Hillary Clinton Won't Apologize for the '94 Crime Bill, But This Black Politician Just Did


Hillary Clinton stopped short of apologizing for the 1994 Violent Crime Control and Law Enforcement Act during Thursday night's Democratic debate, saying only that she regretted the "unintended consequences" of the law her husband helped push through Congress. 

"I'm sorry for the consequences that were unintended and that have had a very unfortunate impact on people's lives," Clinton said.

Just six years after the law passed, the number of African-Americans imprisoned for drug offenses was 26 times the level it was in 1983, leaving criminal justice stalwart Bryan Stevenson to lament recently that of all the presidents to share blame for driving up the prison population, "President Clinton's tenure was the worst," according to the The Nation.

The law enticed states with federal funds if they made inmates serve the majority of their sentences rather than paroling them. It also helped hire more than 100,000 new police officers by paying for part of their salaries in certain cities, according to ABC News.

One black Illinois legislator who voted for the bill was far less equivocal than Clinton. Rep. Bobby Rush, a Democrat, told MSNBC's Tamron Hall he regretted voting for the bill after witnessing its disastrous impact on the black community first-hand.

"I am ashamed of my vote," Rush said. "I sincerely apologize to my God. I apologize to my community, to my family."

"That was the worst vote, as I look back over the years, that I've taken since I've been in Congress," he added.

Bill Clinton's signature criminal justice initiative, which Hillary Clinton supported as first lady, has taken center stage in the current Democratic race for the White House. In a stinging critique for the Nation, Michelle Alexander, author of The New Jim Crow: Mass Incarceration in the Age of Colorblindness, wrote that Hillary Clinton was no bystander in her husband's administration.

"[Hillary Clinton] not only campaigned for Bill; she also wielded power and significant influence once he was elected, lobbying for legislation and other measures," she wrote. "In her support for the 1994 crime bill ... she used racially coded rhetoric to cast black children as animals."

Bernie Sanders has also criticized Hillary Clinton for her support of the bill — even though Sanders himself begrudgingly voted for it.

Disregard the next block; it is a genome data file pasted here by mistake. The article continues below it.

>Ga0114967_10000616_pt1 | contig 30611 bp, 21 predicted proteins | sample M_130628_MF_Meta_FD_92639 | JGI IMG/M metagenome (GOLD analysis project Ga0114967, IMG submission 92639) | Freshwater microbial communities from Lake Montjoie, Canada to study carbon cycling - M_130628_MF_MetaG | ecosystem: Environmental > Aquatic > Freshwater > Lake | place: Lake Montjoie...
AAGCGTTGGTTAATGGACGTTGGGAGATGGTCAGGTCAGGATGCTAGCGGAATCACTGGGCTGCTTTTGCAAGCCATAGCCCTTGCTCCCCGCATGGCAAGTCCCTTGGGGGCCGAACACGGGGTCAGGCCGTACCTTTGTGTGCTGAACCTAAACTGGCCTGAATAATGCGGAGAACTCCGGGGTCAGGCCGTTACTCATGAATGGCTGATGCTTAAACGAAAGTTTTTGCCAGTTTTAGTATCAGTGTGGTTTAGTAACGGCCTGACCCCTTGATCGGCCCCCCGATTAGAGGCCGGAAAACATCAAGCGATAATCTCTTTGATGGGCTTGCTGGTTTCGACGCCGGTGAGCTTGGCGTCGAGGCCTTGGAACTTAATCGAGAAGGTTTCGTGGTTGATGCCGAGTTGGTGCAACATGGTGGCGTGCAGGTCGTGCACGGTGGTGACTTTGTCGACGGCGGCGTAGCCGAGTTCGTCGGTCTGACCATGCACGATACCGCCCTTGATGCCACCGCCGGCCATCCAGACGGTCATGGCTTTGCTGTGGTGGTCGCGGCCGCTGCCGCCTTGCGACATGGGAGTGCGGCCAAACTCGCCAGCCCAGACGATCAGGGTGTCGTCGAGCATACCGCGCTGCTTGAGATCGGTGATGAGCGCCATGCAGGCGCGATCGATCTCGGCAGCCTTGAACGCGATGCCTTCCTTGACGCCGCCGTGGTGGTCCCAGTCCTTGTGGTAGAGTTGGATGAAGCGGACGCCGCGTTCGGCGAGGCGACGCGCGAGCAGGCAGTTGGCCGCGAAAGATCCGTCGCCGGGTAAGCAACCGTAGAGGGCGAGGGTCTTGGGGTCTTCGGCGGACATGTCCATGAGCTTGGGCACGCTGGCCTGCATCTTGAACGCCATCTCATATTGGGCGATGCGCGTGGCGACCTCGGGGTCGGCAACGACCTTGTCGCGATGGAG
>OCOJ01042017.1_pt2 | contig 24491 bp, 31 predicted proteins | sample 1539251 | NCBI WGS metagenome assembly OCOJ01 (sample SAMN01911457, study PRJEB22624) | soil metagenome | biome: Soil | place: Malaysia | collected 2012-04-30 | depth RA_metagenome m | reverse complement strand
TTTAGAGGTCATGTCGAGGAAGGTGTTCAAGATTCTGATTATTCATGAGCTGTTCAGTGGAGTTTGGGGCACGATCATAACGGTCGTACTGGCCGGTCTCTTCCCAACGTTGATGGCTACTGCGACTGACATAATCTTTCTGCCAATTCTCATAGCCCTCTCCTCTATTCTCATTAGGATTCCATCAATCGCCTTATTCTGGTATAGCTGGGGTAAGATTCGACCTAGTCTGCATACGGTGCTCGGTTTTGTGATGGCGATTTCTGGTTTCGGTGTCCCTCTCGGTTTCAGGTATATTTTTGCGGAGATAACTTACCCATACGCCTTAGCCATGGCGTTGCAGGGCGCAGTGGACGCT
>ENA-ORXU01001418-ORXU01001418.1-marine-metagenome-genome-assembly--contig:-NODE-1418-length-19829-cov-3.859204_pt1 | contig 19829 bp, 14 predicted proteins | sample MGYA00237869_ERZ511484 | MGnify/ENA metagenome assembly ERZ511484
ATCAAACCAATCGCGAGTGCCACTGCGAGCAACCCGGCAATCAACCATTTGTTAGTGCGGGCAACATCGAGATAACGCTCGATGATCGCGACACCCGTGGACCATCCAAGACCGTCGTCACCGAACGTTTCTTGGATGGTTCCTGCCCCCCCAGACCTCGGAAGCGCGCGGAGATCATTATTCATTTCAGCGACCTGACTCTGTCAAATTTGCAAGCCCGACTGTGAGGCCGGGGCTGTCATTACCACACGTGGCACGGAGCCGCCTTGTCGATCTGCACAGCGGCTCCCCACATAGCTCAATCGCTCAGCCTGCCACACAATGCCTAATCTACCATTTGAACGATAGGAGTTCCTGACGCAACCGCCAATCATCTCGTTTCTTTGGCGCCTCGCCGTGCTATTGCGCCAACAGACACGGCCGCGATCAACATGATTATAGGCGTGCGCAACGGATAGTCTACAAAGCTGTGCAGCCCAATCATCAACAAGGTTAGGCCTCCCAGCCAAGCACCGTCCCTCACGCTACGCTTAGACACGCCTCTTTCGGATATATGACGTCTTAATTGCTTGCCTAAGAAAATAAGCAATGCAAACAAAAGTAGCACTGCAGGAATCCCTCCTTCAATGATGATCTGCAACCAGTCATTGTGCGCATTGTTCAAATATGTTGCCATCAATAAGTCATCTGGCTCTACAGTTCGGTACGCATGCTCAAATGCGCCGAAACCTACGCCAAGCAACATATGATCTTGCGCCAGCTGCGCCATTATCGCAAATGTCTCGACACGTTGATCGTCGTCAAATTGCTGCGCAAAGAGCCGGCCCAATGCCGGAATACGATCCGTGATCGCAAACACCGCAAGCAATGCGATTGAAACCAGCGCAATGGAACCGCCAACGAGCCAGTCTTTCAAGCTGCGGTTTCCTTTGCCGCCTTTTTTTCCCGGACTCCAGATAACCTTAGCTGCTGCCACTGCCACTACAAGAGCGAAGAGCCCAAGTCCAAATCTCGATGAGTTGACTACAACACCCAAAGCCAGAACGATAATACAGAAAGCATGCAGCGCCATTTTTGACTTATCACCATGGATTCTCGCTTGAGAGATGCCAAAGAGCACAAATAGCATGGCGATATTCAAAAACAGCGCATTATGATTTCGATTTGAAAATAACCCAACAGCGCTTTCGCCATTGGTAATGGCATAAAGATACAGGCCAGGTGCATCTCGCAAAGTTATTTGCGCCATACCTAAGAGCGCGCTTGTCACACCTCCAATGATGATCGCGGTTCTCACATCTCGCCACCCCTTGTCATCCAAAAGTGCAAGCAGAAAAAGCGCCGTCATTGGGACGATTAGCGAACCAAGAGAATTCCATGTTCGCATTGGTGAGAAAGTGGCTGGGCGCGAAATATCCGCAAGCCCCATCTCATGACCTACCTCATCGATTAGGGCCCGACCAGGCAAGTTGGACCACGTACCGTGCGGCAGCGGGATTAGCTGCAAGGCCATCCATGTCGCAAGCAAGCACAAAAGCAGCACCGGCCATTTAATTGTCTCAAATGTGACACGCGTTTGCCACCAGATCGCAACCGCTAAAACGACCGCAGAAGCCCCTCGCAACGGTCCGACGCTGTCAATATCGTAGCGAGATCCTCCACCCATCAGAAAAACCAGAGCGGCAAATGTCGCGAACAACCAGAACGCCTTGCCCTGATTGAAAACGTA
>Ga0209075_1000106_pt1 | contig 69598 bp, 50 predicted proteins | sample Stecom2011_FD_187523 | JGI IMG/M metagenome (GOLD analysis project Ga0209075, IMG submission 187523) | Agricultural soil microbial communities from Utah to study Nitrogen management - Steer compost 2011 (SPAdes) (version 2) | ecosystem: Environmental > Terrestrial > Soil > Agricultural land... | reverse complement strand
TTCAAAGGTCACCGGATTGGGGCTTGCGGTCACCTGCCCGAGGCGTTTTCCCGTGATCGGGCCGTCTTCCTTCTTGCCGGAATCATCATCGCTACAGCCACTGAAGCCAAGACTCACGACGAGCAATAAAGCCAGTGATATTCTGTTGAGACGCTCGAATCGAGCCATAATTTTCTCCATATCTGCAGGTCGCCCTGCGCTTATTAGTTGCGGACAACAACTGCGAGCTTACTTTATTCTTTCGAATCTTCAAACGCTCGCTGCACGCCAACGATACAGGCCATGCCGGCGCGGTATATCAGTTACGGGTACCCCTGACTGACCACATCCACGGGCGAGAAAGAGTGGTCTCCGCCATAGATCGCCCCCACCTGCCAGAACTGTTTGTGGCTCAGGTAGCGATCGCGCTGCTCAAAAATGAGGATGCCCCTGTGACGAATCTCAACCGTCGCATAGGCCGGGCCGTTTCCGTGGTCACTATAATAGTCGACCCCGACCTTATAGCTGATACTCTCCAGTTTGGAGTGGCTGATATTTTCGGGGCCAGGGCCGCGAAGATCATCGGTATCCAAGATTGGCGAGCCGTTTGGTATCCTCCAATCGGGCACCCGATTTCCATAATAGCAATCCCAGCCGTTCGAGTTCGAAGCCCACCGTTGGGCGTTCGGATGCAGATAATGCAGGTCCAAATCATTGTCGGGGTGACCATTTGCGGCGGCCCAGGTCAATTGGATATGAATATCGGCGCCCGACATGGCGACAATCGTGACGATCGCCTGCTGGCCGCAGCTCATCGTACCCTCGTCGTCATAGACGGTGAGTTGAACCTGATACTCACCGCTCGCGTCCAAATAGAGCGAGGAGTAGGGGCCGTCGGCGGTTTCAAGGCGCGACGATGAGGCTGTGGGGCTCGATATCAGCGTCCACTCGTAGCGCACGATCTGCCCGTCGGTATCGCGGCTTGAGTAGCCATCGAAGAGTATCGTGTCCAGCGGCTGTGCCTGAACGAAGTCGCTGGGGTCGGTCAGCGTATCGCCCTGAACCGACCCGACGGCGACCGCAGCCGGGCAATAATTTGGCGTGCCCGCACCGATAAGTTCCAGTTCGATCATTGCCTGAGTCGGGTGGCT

In response to the criticism, Hillary Clinton has said government must address systemic racism, — and that white people must recognize it as a problem. "I want white people to recognize that there is systemic racism," she said at Thursday's debate.

Bill Clinton also earned even more ire from black activists when he chided two of them at a campaign event for his wife in Philadelphia, proving to many the Clintons as a whole weren't truly sorry.

At the event, he doubled down on the thinking that went into the crime bill. "This is what's the matter," Bill Clinton said. "I don't know how you would characterize the gang leaders who got 13-year-old kids hopped up on crack and sent 'em out onto the street to murder other African-American children. Maybe you thought they were good citizens. She didn't."

Some supporters of the crime bill have defended the law by pointing to its black supporters. It's true that some African-Americans, including politicians like Rush and others, supported the law at the time. But as the New York Times stated in an op-ed on Wednesday, "Calls for tough sentencing and police protection were paired with calls for full employment, quality education and drug treatment and criticism of police brutality." Those are the same demands that today's young black activists are making today. 

It's one thing to acknowledge that systemic racism exists, as Clinton did. It's entirely different to do what Rush did, which is to admit a policy you supported fueled racism and then vow to make a change.